Research has shown that social interaction offers older adults many benefits. Connection with others not only allows us to survive but also to thrive. When we’re younger, more we have more natural social opportunities to meet, interact, and connect with people. We often develop relationships because of our surroundings.
“Circumstantialships” can include schoolmates, work colleagues, and parents of our children’s classmates. As we grow older, those contextual relationships that we had as a student, employee, and parent, can fade away as we prune those friendships that were not emotionally close or especially meaningful. Oftentimes, life just gets in the way. People you were close with before get busy, you get busy, and the relationship dwindles.
Finding friends after 60 can be a challenge. research shows that Baby boomers have trouble making new friends in retirement. There’s social risk involved in relocating, retirement, health and mobility issues, and even poor finances. Death of a spouse or loved one can affect our friendships. Sometimes our social circles shrink as time passes we find that we no longer have the same interests as our old friends. We have grown apart. We need different things from our relationships because we are different. On top of that, fewer Americans are attending religious services or engaging in community organizations, two areas where people tended to congregate and meet like-minded people. You may have a thousand Facebook friends, but do you have a close network of real friends to share your daily struggles with?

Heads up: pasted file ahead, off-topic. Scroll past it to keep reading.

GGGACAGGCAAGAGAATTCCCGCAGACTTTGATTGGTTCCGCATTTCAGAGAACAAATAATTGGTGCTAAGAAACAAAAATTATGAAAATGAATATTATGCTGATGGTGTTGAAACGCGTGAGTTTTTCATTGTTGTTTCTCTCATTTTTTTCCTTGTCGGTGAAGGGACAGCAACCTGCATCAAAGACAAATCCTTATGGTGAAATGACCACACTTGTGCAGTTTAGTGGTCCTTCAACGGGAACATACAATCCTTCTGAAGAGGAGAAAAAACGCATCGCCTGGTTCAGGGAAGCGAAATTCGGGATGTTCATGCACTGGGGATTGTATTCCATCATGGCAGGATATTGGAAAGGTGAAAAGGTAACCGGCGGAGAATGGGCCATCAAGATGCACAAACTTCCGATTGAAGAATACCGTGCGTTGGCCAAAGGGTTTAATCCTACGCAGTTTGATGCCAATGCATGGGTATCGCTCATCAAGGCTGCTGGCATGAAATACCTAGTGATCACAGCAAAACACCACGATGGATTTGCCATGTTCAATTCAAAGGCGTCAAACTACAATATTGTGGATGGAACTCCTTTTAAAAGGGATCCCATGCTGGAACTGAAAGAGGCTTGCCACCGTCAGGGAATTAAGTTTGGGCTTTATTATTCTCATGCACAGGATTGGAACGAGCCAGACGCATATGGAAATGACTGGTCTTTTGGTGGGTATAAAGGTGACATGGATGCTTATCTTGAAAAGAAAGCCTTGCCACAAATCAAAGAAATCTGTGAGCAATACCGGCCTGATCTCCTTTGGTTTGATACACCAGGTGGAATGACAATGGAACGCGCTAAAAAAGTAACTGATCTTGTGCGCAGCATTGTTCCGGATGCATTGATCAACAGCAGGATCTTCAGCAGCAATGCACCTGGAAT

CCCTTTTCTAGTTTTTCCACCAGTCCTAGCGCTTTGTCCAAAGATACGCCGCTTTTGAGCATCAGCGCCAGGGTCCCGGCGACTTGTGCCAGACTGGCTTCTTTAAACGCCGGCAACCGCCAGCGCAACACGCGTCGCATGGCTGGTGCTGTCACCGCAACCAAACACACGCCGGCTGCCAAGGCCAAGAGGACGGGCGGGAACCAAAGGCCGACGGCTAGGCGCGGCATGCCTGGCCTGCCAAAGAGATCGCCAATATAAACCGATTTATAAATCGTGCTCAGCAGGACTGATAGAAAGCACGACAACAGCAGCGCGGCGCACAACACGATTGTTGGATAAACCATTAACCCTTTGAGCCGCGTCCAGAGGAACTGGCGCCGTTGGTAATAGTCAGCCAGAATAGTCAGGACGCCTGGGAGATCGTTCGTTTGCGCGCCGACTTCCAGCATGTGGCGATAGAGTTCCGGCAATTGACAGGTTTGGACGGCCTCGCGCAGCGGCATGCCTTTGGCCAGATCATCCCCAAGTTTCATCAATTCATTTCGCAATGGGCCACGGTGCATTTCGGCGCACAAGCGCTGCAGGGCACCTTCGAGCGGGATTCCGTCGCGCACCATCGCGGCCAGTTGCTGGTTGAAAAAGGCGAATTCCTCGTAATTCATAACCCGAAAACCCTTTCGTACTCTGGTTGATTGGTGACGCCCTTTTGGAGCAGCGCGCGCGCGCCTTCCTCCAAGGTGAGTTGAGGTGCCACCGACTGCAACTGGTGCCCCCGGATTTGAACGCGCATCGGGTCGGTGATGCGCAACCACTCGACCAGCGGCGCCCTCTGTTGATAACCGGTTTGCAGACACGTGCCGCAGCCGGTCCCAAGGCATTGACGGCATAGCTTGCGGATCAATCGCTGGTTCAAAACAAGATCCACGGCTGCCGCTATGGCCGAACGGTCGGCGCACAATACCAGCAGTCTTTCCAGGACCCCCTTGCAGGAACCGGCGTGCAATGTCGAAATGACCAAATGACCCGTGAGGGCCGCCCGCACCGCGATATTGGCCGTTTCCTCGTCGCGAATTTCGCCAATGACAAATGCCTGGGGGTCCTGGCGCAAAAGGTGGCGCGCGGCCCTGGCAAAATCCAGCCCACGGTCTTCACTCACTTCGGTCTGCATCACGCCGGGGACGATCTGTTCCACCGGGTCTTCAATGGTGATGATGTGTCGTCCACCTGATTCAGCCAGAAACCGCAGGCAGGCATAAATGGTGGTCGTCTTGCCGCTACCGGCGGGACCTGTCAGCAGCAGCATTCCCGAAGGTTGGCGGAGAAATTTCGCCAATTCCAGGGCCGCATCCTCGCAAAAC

At this stage, you want to focus on adding people to your life that share your passions and dreams. Here are some ways to make new friends in midlife and beyond.
Be a Good Friend